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Dual Diagnosis Treatment Lynnwood WA 

Serving Lynnwood and the state of Washington


Greenfields has been at the forefront of addiction treatment in Washington for almost 60 years. Our facility provides a range of treatments for people seeking long-term recovery from addiction, including non-medical detox, short and long-term residential treatment, and intensive outpatient treatment.

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Our team of psychiatrists, addiction counselors, and certified mental health specialists draws on decades of expertise to provide the most up-to-date treatment choices. We aim to optimise our customers’ chances of a long-term, sustainable recovery by using a targeted, comprehensive approach to therapy. We provide a variety of services to assist people in finding their way back to health.

Co-Occurring Disorder & Dual Diagnosis Treatment Centers in Lynnwood Washington

When an individual satisfies the requirements for a compound usage condition (SUD), a medical condition defined by uncontrollable usage of substances in spite of the unfavorable effects, and they are also diagnosed with one or more extra mental illness, this is called having co-occurring conditions or a dual diagnosis.

SUDs often co-occur with other mental disorders, however, this does not suggest that one triggered the other. It’s typically challenging for clinicians to establish which preceded, or perhaps why both conditions occur in the very first place. Nevertheless, research reveals that a person disorder can affect and, in some instances, trigger the other. They also can have a bidirectional relationship, meaning they can each impact or worsen the course of the other.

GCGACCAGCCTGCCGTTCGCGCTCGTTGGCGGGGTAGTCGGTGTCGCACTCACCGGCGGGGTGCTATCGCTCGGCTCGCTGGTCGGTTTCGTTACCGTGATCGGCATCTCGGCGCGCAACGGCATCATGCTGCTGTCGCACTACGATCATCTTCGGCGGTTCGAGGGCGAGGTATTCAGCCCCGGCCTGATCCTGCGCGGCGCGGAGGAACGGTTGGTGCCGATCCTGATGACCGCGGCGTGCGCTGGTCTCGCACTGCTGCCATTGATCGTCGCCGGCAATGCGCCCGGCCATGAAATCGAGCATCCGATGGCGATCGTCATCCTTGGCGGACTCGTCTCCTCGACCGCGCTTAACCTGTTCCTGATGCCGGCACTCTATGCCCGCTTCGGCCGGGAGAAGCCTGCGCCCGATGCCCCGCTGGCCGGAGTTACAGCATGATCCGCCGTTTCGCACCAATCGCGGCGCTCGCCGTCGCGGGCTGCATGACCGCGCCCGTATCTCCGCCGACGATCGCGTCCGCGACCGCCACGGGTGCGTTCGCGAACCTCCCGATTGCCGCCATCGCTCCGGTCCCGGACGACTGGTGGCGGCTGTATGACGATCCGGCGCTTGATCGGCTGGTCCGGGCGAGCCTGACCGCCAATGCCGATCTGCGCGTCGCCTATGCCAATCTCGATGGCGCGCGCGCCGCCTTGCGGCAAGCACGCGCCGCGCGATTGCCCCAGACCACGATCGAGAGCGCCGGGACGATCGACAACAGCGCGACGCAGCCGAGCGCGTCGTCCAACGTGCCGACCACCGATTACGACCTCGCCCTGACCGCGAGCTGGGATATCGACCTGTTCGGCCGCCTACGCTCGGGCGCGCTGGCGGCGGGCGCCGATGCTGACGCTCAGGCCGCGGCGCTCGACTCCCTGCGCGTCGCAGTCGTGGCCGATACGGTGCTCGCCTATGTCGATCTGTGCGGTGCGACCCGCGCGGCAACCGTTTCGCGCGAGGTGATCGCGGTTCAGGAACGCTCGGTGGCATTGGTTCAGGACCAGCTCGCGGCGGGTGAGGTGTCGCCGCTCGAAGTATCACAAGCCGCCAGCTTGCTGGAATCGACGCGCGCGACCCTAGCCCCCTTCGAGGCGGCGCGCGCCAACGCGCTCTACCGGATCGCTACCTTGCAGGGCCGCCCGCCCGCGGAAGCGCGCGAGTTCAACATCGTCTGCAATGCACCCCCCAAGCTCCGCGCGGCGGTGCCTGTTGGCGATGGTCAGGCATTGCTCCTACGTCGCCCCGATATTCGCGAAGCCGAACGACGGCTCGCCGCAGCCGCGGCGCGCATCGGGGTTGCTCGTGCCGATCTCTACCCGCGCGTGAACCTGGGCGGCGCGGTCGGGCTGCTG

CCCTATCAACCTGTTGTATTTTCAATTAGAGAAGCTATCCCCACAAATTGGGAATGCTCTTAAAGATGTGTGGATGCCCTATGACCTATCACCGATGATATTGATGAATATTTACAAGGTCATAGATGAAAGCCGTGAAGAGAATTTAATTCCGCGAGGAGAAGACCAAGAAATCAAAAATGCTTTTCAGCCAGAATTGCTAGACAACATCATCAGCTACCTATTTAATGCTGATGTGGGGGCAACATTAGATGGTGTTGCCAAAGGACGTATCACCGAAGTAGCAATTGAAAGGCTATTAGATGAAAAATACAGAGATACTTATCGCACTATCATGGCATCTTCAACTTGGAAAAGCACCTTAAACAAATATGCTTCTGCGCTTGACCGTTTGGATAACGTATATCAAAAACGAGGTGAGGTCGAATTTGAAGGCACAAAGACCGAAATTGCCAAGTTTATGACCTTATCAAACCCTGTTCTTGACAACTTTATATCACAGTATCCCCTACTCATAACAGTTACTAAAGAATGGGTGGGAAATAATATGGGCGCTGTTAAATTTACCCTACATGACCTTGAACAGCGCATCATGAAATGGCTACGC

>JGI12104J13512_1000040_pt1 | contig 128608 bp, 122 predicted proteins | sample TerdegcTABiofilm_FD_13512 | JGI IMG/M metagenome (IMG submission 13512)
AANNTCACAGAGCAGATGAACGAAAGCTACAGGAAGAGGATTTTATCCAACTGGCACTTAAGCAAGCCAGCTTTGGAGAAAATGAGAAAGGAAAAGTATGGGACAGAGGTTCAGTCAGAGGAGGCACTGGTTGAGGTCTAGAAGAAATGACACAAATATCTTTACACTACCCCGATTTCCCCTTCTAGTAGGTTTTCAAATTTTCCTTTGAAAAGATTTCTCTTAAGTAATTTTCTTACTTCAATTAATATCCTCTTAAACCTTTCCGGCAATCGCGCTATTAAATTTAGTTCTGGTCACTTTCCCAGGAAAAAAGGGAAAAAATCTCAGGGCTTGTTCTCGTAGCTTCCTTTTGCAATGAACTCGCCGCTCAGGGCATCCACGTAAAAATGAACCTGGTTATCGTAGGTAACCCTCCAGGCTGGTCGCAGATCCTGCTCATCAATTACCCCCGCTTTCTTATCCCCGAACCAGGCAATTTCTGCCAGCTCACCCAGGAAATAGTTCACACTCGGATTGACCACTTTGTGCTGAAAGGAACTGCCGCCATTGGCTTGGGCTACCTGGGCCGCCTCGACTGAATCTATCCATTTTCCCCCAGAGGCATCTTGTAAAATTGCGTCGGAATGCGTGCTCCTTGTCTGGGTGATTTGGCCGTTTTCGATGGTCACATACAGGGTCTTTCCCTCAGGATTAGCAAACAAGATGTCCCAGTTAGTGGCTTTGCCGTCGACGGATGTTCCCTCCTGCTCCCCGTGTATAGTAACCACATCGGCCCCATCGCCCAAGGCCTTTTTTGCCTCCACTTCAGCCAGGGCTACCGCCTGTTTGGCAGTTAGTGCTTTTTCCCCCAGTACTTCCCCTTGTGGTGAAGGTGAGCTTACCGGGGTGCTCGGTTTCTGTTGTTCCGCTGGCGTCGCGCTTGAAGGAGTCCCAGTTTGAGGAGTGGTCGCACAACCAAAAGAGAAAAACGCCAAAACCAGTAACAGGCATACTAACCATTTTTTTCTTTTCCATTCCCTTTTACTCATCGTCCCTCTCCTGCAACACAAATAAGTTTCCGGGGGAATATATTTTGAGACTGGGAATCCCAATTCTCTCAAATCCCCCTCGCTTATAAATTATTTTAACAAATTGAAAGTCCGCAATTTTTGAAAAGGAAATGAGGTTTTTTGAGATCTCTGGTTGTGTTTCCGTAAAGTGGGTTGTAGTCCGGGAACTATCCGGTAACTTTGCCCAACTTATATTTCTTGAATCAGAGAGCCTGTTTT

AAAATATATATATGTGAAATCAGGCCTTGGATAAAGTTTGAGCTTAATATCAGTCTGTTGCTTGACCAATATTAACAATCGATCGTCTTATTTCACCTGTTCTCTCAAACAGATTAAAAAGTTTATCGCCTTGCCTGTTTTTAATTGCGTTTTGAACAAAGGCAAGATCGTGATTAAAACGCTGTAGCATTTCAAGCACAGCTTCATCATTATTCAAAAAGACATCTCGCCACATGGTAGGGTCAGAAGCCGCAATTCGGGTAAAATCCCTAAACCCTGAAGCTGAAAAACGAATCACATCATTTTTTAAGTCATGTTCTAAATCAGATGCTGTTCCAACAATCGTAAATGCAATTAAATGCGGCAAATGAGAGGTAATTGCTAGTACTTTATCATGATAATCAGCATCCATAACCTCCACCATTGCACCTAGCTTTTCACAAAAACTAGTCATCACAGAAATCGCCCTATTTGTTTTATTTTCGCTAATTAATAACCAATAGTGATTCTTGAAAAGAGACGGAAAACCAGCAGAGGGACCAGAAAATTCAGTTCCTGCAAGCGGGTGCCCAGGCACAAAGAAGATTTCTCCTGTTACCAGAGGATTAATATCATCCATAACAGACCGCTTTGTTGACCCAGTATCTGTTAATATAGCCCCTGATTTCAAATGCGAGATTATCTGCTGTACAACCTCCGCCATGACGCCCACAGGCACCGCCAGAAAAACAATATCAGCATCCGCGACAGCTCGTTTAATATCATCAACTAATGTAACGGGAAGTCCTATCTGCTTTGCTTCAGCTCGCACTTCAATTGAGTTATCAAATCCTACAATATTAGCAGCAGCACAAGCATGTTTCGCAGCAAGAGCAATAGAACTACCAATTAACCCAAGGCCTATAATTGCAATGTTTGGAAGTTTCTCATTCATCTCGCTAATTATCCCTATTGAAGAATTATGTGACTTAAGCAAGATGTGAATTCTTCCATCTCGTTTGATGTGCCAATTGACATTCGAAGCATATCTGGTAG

The Substance Abuse and Mental Health Services Administration suggests that an integrated treatment approach which attends to SUDs and other mental disorders simultaneously can enhance outcomes and quality of life for people with co-occurring disorders. Treatment is typically tailored to deal with a person’s unique medical diagnoses through behavioral therapies and medication.1 This guide supplies info on the prevalence of co-occurring mental disorders, how they are treated, and how to find treatment for substance use disorders that happen along with other mental disorders.


Dual Diagnosis Statistics and Occurrence In Lynnwood

SUDs and other mental illness often occur together.

  • Of the 20.3 million grownups diagnosed with SUDs, more than a third of them also experience mental illness.
  • Nearly 20% of the 42.1 million people diagnosed with a psychological health condition also have a SUD.
  • Regrettably, more than 50% of those detected with co-occurring disorders never receive treatment for either condition.
    Cost tends to be the primary barrier to treatment for more than half of those who are identified but do not receive treatment.